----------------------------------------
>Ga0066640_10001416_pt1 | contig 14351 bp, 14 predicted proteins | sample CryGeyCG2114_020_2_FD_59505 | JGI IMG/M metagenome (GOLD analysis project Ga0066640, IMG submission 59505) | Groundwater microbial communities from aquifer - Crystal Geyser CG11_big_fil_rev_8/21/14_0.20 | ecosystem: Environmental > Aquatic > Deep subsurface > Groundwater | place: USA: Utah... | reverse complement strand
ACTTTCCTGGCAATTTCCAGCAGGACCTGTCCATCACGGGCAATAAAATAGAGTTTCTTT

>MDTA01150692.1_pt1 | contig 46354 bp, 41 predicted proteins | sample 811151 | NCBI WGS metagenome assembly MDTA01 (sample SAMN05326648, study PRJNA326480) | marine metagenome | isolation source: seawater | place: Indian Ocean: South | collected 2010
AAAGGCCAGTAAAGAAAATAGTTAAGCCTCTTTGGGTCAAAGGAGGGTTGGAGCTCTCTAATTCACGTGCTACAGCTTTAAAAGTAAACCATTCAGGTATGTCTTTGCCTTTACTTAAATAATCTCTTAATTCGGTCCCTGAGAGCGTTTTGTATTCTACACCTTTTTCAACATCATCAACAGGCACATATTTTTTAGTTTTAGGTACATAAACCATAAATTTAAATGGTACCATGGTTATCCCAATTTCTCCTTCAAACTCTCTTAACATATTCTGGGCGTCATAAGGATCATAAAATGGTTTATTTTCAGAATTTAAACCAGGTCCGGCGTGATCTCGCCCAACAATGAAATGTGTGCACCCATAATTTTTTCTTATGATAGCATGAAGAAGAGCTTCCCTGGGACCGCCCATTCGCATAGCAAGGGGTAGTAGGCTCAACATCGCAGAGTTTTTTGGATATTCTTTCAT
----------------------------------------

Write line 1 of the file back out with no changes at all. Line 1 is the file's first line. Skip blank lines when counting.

>Ga0066640_10001416_pt1 | contig 14351 bp, 14 predicted proteins | sample CryGeyCG2114_020_2_FD_59505 | JGI IMG/M metagenome (GOLD analysis project Ga0066640, IMG submission 59505) | Groundwater microbial communities from aquifer - Crystal Geyser CG11_big_fil_rev_8/21/14_0.20 | ecosystem: Environmental > Aquatic > Deep subsurface > Groundwater | place: USA: Utah... | reverse complement strand